Goemon is an incredibly fine restaurant in the Bunkyo-ku section of Tokyo. It is located between the multi-story buildings that line a major downtown arterial and a rock out-cropping as tall as the buildings. On the street all is noise and light and hustle with traffic, pachinko parlors and shoppers. Turn in to the narrow alley that leads to Goemon's and all that diminishes. At the entrance is a large iron ufuro, or bath tub. This is significant of the historical Goemon, a heart of gold bandit who ended his career being boiled to death in one. The tub took its name from the outlaw. The restaurant took its name from the tub. Think of it as "Robin's 'Hood" for a more occidental turn. Past this the brick gives way to the traditional wood materials of a traditional Japanese Inn. This envelops a garden -- complete with carp pond -- on three sides. Diners sit in small rooms, one per party, looking at the garden during the inclement bits of the year. In the al fresco season, they move into the garden. Seated, one may look toward and up the rock out-cropping. The eyes come to rest on a very -- very tall evergreen jutting from the summit which points alertly into the night sky as though guarding a mountain pass. All the noise of the city is absent from this courtyard. The diners have no sight in any direction of city buildings. The night sky reveals stars -- not the city glow that obliterates them elsewhere in the Kanto. It is a superb design which achieves its goals with a minium of apparent effort. The food exceeds the setting. What is it? Your choice of seasonal compilations of tofu or of the same with the addition of thinly sliced raw chicken breast. Superb is too drab a word.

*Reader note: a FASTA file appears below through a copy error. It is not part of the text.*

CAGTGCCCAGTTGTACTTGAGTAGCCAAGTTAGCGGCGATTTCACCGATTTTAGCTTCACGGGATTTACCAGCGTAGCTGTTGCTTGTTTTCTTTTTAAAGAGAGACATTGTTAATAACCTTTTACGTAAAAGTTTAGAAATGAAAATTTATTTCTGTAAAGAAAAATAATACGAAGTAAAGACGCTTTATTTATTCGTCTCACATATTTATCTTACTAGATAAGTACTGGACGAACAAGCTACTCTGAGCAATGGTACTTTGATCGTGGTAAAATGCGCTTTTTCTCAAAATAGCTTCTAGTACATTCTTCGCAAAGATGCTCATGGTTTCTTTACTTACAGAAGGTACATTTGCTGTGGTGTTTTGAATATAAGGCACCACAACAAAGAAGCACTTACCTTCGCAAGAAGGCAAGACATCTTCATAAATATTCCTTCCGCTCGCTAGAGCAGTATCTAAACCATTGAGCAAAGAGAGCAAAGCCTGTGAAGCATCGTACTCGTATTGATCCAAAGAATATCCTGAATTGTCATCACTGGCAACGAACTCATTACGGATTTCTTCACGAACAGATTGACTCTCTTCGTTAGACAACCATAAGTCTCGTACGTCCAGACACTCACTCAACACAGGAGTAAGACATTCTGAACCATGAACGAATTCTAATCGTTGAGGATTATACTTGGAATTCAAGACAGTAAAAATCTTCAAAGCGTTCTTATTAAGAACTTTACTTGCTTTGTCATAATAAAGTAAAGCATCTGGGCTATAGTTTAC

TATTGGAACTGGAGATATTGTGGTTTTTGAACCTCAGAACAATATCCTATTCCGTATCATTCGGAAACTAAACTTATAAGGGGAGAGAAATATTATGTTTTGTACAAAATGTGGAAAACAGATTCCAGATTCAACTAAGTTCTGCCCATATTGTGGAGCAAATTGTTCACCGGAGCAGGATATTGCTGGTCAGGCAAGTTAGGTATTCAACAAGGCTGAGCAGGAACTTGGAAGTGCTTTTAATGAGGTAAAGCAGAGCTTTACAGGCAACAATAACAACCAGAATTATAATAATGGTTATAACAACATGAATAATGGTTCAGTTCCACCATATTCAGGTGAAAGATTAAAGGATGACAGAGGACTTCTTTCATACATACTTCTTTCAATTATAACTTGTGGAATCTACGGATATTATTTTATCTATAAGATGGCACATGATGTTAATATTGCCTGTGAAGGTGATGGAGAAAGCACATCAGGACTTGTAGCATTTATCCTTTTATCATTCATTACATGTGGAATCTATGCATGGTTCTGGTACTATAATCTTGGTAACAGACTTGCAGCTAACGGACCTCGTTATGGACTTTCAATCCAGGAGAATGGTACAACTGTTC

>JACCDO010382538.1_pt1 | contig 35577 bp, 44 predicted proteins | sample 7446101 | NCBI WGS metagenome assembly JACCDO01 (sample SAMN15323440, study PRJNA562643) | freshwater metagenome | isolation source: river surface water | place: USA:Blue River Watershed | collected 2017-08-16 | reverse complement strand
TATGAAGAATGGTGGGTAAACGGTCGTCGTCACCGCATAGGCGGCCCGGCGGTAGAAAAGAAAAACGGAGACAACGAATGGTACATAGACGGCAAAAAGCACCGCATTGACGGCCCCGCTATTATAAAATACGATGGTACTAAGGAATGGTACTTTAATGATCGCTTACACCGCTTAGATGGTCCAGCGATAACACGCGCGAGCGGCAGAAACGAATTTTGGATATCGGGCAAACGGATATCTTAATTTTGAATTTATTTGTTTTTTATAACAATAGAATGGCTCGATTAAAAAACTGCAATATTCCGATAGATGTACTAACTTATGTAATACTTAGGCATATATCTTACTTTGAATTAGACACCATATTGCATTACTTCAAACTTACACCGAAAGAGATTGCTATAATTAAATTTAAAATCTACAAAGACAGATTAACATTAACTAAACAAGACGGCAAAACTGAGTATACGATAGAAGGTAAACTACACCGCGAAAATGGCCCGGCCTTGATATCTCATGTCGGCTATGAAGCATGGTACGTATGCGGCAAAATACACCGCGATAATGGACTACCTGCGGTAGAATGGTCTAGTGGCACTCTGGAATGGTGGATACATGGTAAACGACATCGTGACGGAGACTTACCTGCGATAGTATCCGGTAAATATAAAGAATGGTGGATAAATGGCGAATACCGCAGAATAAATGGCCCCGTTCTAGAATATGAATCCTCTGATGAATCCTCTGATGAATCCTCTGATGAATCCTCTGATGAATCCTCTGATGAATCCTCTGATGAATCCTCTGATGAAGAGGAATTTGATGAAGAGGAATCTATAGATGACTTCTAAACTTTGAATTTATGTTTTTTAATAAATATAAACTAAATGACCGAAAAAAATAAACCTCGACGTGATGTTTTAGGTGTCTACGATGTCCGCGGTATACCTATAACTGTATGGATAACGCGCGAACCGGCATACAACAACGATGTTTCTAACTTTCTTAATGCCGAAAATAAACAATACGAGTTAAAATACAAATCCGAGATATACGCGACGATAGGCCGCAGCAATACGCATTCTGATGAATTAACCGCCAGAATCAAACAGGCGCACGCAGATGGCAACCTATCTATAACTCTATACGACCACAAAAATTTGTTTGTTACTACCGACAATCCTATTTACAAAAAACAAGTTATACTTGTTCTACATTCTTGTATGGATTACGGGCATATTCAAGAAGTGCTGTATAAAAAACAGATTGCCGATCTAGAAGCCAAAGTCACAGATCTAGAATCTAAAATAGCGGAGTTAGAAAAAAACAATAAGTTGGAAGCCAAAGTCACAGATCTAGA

Monday, May 16, 2005

Some Where Not Too Distant